• #2341
      Laura Potter
      Member

      The implications of not including clean needles in the participants’ prevention package could have skewed the trial results to dampen or falsely increase the perceived efficacy of PrEP compared to its actual efficacy, depending on how lack of access to clean needles may or may not have affected the behaviors of the participants enrolled. In addition to this logistical effect on trial results, the other implications were that the study was perceived as unethical and therefore the results were not to be trusted. Even worse, the outcome of this lack of trust from one particular study likely could be later associated with future studies run by the same (or even different) biomedical research institutions attempting to learn more about other possible interventions for HIV prevention. However, to play devil’s advocate, not including the needles in the trial did likely maintain good relations between the local government and the researchers, since the researchers did not push any illegal agenda by including these clean needles against the wishes of the government. Obviously that relationship benefit does not outweigh the costs of not providing the needles, but it is important to recognize all stakeholders when considering the situation.

      As for how researchers could engage stakeholders to better negotiate these prevention packages, I think that soliciting input from diverse kinds of stakeholders is critical: everyone from local government officials to previous trial participants to advocacy groups for people who may be represented in the study population, to community members living at the trial site, and even to the media, both local and global. If we want to tailor these packages and the options within to the particular needs of diverse subgroups, then we will need to consult with stakeholders and members of each of those subgroups in forums like focus groups, online or in-person surveys, inviting these folks to come on board community advisory groups and assist in protocol development, and other formative research opportunities as well. Only by asking and listening can we be sure to integrate all of the necessary and appropriate tools into a given trial site’s prevention package. The package should also be something that is able to evolve on an ongoing basis during the trial, by encouraging stakeholders to continue to provide their feedback and opinions about its effectiveness and comprehensiveness during the trial.

    • #2338
      Anne
      Member

      Hi Rona and Pat,

      I certainly agree that earlier and better collaboration and negotiation could have offset some of the controversy… but it’s a difficult situation and one that also speaks to working in settings characterised by poverty, very entrenched stigma, and inequity between different parts of the population.

      I know we all agree that negotiation of prevention standards is essential…but how do we frame and conduct those conversations?

      What are the overarching considerations? Feasibility? Impact of the interventions? Ethics? Cost?

       

    • #2335
      Patchara
      Member

      Researcher should concern more on ethical if they will conduct research in vulnerable group. In this case, researcher conducted the study in IDU and volunteers had to take methadone at the clinic. Stakeholders might think it was condition to make volunteers participated in the trial. Unfortunately for the researcher that the study conducted in Thailand,where the government does not support to provide clean needle to volunteer. Researcher team should perform activities to ask stakeholders’ opinion, make good understand and build trust prior conduct the study. National or global NGO are needed to consult and help researcher on issue that related with policy in country.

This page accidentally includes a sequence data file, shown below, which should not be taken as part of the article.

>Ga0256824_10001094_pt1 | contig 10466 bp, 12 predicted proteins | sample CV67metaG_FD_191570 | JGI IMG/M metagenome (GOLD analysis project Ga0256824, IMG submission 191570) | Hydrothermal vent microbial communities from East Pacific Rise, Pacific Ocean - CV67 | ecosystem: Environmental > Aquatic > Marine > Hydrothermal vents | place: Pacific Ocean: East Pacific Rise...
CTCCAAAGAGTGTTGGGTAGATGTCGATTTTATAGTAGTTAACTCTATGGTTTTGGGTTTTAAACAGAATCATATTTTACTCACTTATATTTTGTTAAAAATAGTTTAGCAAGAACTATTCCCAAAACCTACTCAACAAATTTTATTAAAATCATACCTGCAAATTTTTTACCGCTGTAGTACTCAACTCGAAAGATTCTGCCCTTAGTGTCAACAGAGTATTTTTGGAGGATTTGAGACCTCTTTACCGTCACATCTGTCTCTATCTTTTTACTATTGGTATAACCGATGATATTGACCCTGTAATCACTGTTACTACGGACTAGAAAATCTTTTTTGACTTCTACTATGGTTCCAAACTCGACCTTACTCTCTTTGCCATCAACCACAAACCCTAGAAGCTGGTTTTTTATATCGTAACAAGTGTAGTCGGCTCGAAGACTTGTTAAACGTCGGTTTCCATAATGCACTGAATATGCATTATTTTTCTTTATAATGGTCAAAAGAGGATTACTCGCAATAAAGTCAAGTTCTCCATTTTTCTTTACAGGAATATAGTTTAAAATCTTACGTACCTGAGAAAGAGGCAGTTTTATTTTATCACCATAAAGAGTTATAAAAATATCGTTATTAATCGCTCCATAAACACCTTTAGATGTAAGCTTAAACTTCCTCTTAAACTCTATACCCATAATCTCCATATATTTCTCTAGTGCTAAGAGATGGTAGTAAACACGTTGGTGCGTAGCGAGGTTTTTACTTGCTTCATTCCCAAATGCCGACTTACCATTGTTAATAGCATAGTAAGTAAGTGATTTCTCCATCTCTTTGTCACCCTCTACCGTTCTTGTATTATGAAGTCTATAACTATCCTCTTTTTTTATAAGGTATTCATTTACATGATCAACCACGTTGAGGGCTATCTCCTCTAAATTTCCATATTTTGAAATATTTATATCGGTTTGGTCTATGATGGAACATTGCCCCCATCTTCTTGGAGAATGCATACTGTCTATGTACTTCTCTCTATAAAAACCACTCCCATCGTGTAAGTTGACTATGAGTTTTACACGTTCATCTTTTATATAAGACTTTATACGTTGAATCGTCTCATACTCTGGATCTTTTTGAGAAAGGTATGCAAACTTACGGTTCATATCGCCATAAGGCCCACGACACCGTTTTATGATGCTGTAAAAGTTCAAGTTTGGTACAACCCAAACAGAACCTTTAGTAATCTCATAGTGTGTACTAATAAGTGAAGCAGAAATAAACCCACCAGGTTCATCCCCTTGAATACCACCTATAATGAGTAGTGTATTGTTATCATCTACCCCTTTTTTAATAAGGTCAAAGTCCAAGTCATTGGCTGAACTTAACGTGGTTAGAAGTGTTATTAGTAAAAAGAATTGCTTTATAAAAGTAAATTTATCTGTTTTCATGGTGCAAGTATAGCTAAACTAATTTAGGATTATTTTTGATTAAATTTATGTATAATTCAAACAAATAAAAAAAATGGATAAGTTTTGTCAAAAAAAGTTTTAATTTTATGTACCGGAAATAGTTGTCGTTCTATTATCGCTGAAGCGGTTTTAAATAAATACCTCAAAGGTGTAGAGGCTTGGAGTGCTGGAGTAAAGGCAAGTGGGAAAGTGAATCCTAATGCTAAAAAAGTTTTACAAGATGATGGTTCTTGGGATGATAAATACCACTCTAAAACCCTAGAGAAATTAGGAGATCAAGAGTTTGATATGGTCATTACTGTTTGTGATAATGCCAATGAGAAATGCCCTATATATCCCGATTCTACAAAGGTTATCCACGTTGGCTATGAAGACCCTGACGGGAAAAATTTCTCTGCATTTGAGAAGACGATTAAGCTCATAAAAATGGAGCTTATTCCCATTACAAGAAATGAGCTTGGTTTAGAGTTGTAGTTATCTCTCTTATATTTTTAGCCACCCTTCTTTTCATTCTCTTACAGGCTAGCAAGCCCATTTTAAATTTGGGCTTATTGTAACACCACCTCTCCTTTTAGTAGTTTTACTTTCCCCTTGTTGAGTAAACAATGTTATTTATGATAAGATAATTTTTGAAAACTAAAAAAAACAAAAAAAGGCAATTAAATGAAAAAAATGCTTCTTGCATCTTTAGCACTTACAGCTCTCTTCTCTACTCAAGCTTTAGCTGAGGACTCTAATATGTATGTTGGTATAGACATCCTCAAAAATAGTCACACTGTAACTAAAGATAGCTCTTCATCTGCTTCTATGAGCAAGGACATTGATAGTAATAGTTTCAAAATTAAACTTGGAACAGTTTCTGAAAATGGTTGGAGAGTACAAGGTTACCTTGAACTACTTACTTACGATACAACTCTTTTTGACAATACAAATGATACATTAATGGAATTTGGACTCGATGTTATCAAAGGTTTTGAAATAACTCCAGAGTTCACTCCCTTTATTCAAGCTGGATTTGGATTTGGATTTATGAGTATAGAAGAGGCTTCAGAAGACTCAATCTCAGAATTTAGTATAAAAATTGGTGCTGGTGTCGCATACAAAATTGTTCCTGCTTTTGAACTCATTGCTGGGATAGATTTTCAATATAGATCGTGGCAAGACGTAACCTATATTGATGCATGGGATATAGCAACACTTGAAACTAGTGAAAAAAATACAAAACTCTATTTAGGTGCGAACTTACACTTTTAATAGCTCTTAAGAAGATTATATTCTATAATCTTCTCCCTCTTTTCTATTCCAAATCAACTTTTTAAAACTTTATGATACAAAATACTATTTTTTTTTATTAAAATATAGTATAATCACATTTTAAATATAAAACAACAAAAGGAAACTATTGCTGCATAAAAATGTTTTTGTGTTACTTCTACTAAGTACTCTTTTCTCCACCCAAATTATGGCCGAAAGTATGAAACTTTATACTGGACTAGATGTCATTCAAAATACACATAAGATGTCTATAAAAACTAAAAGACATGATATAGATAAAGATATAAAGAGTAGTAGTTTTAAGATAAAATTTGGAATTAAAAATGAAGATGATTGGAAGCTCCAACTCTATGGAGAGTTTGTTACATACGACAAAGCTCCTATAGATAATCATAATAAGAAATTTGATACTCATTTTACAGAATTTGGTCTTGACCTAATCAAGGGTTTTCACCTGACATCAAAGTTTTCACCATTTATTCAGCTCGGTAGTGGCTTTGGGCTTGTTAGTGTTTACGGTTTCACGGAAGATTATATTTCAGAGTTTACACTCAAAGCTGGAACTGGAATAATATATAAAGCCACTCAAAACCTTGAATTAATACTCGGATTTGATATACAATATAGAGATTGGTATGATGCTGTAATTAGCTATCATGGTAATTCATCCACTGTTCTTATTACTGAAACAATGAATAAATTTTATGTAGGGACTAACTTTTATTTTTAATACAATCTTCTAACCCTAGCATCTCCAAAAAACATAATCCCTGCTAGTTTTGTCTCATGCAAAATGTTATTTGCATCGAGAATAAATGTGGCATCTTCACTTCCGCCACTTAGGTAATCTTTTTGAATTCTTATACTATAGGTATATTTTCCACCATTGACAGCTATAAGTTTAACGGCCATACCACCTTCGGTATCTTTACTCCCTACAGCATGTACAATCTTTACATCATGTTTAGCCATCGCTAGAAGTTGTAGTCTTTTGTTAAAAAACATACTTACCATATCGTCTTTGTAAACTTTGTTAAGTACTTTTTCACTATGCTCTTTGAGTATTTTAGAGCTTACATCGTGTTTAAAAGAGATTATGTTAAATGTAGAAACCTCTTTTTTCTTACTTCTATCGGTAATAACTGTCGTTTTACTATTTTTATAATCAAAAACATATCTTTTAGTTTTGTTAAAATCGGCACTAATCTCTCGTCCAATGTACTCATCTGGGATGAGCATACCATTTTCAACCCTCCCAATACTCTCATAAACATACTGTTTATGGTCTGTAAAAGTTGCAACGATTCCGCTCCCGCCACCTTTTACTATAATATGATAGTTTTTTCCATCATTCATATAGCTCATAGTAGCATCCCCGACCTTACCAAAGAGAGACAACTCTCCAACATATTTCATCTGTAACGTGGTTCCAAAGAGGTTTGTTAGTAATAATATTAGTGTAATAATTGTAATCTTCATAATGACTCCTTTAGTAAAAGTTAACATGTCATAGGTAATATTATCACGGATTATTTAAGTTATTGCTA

• #2330
      Rona
      Member

      The lack of clean needles in the prevention package severed or at least significantly strained the relationship between advocates and researchers and created a lack of trust of both the researchers and the research process. It led to the study being viewed as unethical and, because the certainly of the data was called into question, it ultimately undermined the results of the trial and the future support of PrEP. The discussion with stakeholders needs to occur early and often in the trial development process. In this case, there was clearly a heated debate between the researchers and advocates but I’m not clear as to the extent to which there was respectful discussion during which potential options were ever discussed prior to the study initiation. It may be that there would never have been agreement, but again, it’s unclear whether or not drug users who attend the clinics, advocates, ethicists, and health ministry officials were all approached together and whether various options and the impact of the different options were discussed. In this case, while government laws may not have permitted the provision of clean needles, increased engagement from the beginning may have led to the identification of other options, and/or a coming to terms from key stakeholders about the trial design and an acceptance as to the value of the research and/or need for it. Again, I think the inclusion of a broad range of key stakeholders – potential participants to government officials, advocates to ethicists, regulators to providers – could help in identifying and weighing the impact of various options.

    • #2268
      Erikan
      Member

      See the BTS Case Study attached.